The transition from the nineteenth-century tradition of realism to the innovations of Modernism can be seen as a reaction against one dominant form of expression with a radical reformulation of the concerns of literature. However, in recent times, literary historians have claimed the turn of the century as a distinct literary period with cultural and aesthetic concerns of its own. Rather than merely a point of smooth transition, the fin de siècle can be seen as a period characterised by disruptions and conflicts that had been building up throughout the late nineteenth century and were, to some extent, to spur radical experimentation in art with the advent of Modernism. The significance for an understanding of the ways in which children's literature articulates change is manifold during such a period of uncertainty: in particular, contemporary cultural critics consider the fin de siècle period to be a 'defining moment for observing the processes by which the boundaries between high culture and popular culture are established and policed' (Pykett 1996:4).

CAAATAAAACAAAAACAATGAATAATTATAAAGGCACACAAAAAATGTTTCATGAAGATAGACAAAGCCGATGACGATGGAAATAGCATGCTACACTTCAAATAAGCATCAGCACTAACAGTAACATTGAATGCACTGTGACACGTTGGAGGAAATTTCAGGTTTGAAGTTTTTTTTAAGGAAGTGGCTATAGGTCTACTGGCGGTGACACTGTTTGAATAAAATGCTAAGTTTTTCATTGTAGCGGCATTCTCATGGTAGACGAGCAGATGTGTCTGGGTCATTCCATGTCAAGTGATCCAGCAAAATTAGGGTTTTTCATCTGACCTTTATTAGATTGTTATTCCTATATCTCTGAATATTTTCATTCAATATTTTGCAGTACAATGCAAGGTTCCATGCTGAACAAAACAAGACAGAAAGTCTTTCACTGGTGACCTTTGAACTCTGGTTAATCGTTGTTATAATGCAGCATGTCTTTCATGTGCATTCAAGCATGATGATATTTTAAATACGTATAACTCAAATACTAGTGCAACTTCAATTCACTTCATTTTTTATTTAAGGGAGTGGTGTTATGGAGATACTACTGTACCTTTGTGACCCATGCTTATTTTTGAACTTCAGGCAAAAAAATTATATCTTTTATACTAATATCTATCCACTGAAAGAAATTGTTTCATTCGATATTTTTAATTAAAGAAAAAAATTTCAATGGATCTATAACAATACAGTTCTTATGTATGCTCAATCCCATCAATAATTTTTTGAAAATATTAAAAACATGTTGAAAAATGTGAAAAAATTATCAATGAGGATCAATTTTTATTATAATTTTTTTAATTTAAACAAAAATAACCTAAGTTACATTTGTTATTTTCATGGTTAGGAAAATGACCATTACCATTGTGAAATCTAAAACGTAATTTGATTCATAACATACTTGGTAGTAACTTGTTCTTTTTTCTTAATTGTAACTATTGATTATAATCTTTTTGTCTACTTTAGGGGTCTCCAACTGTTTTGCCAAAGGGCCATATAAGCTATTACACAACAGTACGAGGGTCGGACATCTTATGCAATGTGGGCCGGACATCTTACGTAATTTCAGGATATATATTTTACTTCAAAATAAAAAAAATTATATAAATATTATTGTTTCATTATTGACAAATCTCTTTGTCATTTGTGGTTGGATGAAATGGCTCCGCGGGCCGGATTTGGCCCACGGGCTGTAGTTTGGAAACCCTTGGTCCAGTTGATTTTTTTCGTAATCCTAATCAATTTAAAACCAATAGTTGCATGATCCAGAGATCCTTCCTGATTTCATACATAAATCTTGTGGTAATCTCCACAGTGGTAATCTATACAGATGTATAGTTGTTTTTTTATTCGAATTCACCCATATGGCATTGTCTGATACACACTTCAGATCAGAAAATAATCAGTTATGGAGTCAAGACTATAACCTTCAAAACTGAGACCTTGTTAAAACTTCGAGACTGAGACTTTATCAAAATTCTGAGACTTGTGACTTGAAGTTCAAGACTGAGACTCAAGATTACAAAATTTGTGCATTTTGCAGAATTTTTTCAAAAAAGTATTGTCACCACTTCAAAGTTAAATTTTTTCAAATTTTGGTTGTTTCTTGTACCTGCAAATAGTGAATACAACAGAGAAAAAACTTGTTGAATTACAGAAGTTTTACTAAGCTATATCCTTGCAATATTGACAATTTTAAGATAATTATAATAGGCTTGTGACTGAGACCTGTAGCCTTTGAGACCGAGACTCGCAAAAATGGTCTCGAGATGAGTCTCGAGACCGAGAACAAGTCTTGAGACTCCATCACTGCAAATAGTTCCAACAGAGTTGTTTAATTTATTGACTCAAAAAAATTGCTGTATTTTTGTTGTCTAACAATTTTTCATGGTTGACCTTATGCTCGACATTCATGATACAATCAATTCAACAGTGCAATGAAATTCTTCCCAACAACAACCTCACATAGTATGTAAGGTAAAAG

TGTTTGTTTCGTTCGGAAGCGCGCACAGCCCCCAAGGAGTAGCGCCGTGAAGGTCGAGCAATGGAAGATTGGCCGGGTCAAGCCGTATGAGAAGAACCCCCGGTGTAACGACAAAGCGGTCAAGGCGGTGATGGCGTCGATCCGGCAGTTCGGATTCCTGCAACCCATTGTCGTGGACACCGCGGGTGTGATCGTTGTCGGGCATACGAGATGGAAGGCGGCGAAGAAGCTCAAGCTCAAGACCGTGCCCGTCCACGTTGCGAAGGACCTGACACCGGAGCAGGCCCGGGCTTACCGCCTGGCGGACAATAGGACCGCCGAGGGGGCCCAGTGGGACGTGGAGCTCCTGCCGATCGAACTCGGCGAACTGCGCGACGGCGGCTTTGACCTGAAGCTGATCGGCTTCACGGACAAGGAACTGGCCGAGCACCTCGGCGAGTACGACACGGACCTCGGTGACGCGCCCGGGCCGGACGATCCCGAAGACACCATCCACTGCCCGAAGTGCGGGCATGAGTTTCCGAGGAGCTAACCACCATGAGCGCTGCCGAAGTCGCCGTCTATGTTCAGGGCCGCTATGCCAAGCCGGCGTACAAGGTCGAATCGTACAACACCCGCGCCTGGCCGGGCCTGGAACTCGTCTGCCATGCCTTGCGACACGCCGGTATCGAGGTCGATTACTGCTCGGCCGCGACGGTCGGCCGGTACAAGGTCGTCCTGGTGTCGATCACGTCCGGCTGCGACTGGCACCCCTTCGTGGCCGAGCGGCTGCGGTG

The dominant view of children's literature as popular culture indicates the need to investigate the form in relation to these processes. While it might be supposed that the aesthetic concerns of the time cannot be found in children's literature, the frequency with which writers of 'literature' as high culture displayed a fascination with the idea of childhood must be acknowledged. Such an interest can be seen particularly in relation to sexuality and the shifting power relationships between men and women at the turn of the century, and contributes to the tone of children's literature.
A growing cultural divide between masculine pursuits in the city and a concern with commerce, and the shifting status of women within the domestic sphere is sometimes articulated in the